NIH Research Festival
Pituitary gigantism is a rare disorder caused by growth hormone (GH)-secreting lesions. Looking for genetic defects in 46 patients with gigantism or acromegaly, we detected a novel microduplication at chromosome Xq26.3 in two unrelated kindreds and 13 sporadic cases de novo. All patients had disease onset before 5 years of age and presented with mixed GH/prolactin-secreting macroadenomas and/or hyperplasia. All sporadic cases harbored non-recurrent duplications, whereas familial cases inherited the duplications from their mothers. Breakpoint junctions revealed microhomology, suggesting a replicative mechanism for their formation. Patients shared a common duplicated region of approximately 500 Kb containing 4 genes, of which only GPR101, a G-protein coupled receptor (GPCR) that activates cAMP signaling, was consistently over-expressed in patients’ pituitary lesions. Low GPR101 expression levels were seen in non-duplicated GH-secreting tumors and in most normal adult human tissues, including the pituitary. On the contrary, high expression was observed in human fetal pituitary. In the developing zebrafish embryo a strong and brain-specific GPR101 staining was seen. We describe a new genomic disorder caused by Xq26.3 microduplications (X-LAG for X-linked Acro-Gigantism) and characterized by early-onset gigantism. This syndrome is likely caused by overexpression of GPR101, a dosage-sensitive GPCR that activates the cAMP pathway, whose mitogenic effects in pituitary somatotropes are well established. The brain is the major site of GPR101 expression across different species, especially concerning the pituitary. These differences might reflect the very different growth, development and maturation patterns among species. GPR101 may also be mutated in acromegaly of adult patients.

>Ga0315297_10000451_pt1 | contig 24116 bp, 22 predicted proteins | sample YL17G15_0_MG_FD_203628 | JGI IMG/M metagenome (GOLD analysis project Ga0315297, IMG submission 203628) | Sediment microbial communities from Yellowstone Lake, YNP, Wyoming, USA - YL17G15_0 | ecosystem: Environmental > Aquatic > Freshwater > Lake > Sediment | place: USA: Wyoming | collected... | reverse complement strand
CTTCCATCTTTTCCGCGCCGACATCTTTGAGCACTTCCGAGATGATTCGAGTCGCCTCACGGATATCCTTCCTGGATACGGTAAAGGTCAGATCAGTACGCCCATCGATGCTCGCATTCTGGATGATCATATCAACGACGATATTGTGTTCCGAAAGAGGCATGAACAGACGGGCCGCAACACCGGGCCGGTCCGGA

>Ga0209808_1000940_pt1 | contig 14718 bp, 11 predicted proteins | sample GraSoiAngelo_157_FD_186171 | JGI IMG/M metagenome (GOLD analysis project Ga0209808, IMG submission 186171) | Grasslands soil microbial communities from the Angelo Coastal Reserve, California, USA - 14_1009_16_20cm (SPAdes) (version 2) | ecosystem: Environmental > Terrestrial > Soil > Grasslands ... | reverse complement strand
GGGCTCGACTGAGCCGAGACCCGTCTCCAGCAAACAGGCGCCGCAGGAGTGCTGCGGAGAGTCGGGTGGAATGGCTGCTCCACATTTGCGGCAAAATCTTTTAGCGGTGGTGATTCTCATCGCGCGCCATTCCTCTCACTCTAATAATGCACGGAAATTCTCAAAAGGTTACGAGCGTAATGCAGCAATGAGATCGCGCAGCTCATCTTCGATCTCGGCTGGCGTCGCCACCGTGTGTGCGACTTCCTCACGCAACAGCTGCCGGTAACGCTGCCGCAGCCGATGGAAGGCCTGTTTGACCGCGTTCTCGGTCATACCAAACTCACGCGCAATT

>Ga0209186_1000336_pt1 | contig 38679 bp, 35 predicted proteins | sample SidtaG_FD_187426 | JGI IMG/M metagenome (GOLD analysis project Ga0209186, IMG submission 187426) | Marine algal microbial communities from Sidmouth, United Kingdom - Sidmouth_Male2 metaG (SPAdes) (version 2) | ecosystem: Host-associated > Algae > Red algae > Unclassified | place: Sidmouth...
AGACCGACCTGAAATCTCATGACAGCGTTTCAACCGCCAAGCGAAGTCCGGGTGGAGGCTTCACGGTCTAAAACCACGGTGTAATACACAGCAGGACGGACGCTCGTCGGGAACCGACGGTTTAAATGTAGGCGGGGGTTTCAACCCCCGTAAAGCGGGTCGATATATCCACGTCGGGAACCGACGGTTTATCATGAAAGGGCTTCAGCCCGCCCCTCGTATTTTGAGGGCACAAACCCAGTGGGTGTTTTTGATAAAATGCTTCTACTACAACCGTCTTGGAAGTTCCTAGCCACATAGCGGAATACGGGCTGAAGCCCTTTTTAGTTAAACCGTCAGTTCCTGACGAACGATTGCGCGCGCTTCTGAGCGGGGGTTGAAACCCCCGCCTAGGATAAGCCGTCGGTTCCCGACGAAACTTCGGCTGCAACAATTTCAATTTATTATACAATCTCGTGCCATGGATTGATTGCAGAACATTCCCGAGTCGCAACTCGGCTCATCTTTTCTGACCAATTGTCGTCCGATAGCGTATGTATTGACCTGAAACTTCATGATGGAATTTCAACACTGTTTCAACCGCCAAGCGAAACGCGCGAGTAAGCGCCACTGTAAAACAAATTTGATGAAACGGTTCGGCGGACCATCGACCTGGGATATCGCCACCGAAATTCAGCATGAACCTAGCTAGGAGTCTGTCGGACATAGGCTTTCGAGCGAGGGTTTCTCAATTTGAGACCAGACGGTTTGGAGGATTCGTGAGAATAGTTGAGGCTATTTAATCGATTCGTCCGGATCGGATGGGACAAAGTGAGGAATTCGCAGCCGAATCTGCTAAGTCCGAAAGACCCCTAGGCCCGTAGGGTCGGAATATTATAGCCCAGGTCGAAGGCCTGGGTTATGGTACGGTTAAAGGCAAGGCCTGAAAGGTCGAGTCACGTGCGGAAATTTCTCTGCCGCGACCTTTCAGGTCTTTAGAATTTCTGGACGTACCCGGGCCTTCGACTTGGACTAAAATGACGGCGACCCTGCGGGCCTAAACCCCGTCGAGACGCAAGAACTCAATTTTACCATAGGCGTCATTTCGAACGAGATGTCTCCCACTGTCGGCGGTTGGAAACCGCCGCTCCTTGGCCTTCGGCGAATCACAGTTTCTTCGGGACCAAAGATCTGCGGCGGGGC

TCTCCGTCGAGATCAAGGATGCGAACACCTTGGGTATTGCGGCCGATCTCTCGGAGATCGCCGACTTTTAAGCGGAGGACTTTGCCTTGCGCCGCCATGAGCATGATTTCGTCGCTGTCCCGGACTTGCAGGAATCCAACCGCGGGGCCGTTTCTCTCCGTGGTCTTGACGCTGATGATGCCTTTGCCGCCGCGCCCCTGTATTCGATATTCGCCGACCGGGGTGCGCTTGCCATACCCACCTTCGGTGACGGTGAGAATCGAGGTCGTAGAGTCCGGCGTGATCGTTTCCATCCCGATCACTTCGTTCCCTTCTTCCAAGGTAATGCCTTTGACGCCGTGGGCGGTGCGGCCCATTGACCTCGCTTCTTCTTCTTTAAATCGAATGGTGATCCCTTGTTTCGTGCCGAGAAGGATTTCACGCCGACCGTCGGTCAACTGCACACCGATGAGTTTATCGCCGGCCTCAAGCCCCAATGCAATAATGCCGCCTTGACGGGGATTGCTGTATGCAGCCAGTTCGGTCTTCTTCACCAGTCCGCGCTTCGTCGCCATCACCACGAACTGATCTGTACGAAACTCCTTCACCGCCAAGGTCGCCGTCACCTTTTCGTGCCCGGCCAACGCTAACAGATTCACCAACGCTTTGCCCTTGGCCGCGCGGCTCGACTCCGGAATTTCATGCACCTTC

Scientific Focus Area: Institute, Center, and Scientific Directors
This page was last updated on Friday, March 26, 2021